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Tuesday, July 22, 2014

Fixing that old seeping RV toilet seal

It seems all of us are plagued with RV toilet problems. What? You haven't been? Well, just wait, your turn is no doubt coming.. Harve, in La Crosse, Wisconsin had his own issues with a seeping toilet bowl. Here's Have's problem -- and how the RV Doc helped him rectify his toilet troubles:

I have a question about RV toilets. The one in our older motorhome seems to work fine but I'm wondering if the valve is closing properly. My neighbor says that the toilet should hold water in the bottom bowl to make a seal to prevent odors. All the water leaks out of mine and into the holding tank. I cannot find anything that may be preventing it from closing completely. Is this a do-it-yourself repair or do I need a professional?

Harv, indeed, there should be some water left in the bowl after every flush. Without the water seal, odors from the holding tank can and will enter the coach. There are a few possible reasons for the water to leak out; first, check to be sure that the bolts which secure the toilet to the flange are not too tight, thereby distorting the base of the toilet. If the toilet is mounted on top of carpeting, trimming the carpet so the base rests solidly on the floor is best. If the base is too tight, the flushing mechanism will become warped or wracked and not close fully.

But the most common cause is simply that paper and waste have accumulated inside the slide valve mechanism on Thetford’s Aqua Magic units. On an older SeaLand toilet, the typical cause is a worn seal or a clamp ring that is too loose. Yours is likely to be one of these two brands.

If you have an Aqua Magic, fashion an L-shaped hook out of a coat hanger or a bent screwdriver that will reach into the groove to scrape out the residue. Turn off the water supply, depress the flushing pedal and carefully remove any paper jammed into the groove just below the rubber seal. There is a tool you can purchase from Thetford just for this task if you wish. Take special care not to damage that seal. In severe cases, the toilet will have to be disassembled and the flushing mechanism taken completely apart, then cleaned, lubed and reassembled.

To rectify the situation on the SeaLand toilet, simply tighten the clamp ring. In some cases, a complete seal kit may have to be installed if water still continues to seep past the seal and into the holding tank.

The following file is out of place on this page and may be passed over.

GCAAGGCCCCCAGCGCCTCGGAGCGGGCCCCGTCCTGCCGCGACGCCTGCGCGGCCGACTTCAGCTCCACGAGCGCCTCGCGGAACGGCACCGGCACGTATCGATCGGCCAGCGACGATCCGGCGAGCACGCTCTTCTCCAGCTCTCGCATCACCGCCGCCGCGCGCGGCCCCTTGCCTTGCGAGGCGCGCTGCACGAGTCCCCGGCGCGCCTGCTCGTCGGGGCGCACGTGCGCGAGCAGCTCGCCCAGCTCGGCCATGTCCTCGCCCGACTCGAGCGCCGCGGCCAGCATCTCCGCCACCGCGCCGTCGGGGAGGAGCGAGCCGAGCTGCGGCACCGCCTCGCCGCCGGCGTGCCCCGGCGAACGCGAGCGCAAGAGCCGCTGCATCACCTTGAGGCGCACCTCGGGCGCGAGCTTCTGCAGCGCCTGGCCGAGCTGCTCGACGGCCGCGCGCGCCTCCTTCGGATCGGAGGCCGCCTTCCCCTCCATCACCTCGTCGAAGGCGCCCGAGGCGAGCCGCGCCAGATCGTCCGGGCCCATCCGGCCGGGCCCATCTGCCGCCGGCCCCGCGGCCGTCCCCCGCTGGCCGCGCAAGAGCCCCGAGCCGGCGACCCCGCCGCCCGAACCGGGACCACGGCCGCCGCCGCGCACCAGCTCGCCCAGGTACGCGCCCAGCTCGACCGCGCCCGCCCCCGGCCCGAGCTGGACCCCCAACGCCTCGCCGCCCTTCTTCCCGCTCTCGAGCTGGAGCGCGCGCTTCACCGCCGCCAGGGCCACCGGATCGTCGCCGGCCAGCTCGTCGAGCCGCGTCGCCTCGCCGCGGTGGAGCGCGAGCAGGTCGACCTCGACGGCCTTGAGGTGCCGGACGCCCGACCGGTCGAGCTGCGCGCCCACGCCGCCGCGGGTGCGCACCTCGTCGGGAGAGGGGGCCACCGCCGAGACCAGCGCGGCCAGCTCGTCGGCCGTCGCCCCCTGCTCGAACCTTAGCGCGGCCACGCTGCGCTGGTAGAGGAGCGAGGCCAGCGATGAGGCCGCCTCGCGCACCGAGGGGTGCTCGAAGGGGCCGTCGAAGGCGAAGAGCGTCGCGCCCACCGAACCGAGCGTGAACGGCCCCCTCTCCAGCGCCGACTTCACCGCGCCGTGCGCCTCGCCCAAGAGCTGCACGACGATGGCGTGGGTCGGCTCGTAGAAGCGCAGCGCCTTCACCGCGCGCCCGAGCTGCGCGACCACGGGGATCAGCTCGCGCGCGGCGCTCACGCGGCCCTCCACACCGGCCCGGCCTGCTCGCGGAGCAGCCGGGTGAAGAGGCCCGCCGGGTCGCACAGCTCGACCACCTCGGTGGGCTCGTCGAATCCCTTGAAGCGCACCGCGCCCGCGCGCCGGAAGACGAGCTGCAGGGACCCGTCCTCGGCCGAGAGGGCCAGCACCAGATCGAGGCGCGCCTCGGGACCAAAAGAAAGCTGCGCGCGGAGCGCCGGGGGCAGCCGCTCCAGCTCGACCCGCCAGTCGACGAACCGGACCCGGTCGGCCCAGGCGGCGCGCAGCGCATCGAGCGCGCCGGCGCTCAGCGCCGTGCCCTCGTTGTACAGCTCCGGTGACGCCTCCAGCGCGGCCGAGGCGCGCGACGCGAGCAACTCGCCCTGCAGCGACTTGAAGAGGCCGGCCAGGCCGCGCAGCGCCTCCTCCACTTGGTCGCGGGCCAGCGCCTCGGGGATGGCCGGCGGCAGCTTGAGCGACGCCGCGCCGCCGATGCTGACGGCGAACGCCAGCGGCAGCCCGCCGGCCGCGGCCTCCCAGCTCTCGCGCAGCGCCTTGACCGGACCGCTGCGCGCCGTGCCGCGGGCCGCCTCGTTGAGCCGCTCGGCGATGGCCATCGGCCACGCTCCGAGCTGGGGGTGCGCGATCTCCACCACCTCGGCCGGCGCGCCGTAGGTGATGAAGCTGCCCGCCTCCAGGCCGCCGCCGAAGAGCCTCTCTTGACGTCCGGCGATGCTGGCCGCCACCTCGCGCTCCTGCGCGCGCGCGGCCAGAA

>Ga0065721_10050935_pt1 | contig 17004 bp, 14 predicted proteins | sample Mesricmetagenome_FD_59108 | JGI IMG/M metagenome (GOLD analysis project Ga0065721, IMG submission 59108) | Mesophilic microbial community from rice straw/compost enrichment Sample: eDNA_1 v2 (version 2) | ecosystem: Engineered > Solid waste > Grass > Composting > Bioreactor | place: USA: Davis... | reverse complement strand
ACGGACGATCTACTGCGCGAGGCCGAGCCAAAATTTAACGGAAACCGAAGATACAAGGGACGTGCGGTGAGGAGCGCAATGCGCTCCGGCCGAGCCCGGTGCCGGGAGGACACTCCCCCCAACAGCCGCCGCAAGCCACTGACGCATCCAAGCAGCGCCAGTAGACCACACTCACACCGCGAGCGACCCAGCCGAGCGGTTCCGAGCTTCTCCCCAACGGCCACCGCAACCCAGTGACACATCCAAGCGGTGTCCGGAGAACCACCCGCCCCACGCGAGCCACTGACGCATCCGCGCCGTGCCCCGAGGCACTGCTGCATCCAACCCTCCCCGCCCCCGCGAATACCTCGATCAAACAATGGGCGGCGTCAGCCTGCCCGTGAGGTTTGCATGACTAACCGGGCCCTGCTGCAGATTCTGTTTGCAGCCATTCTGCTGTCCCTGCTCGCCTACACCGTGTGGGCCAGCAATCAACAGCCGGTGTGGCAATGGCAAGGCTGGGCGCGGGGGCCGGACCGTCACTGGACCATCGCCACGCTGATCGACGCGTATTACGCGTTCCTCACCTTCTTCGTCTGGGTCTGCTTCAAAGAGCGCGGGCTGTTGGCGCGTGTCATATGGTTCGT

Thursday, July 10, 2014

RVers with "electronic" toilet blues: There may be an option

If it's time for you to replace your RV toilet, you may be amazed at some of the options you can choose from. Toilets with foot pedal flush are one thing; toilets with external wash jets (like a kitchen sink spray hose) for that "extra clean" thing. All of these items have been around for ages. How about electric toilets? Sounds like something you might find after you walk "the last mile" with the chaplain down at the prison, huh?

Well, the companies that build these whiz wizards tout them with terms flashy (splashy?) phrases like, "Just push the button and walk away!" "Great performance!" "Superior bowl wash down!" "Minimizes water use!"

Sounds like a whole host of great features. But what about the reality?

After a few years with these fancy units on the market, the feedback is coming back in. Terms like, "Expensive boat anchor," "Control board went wild, flooded my whole bathroom and bedroom," "Makes enough noise to raise the dead." "Ditchinn the d*** thing as quickly as I can and going back to manual," keep popping up. Yes, these fancy "new" toilets with electronic brains have their share of detractors.

If you've already wound up with one of these units in your rig, and are disturbed by their performance – or lack thereof – can you "ditch" the thing? And how hard is it to replace one?

Many unhappy RVers have indeed, replaced their electronically controlled toilet with a much-less-expensive, tried-and-true manual flush job. BUT (and when we talk about toilets, there are a lot of buts), it does depend. Some RVs have toilets perched in odd places. Odd, relative to the location of the black water holding tank. Some manufacturers are putting toilets away from the black water tank, and using a built-in macerator pump system to grind up the toilet's contents, and pump the slurry down a skinny little pipe. In these cases, you are truly stuck with an electronic biffy.

Where an e-toilet is not required, in many cases replacing with a typical 'gravity drop' toilet is a pretty straight-forward process. To make sure, BEFORE you order a new biffy or start ripping out the old one, shop around. When you've narrowed your choices down, call the customer service number for the "new" toilet of your choice, and ask them if it will replace your "Model XYZ," and what extra things may be required for the replacement.

Typical replacement of an e-toilet with a manual system is like replacing a manual for a manual, with the addition of disconnecting the wiring from the e-toilet, and figuring out where to stash the harness (if there is one).

What to do with the "old" e-toilet? Well, you may actually find somebody who wants one. There's always Craig's List.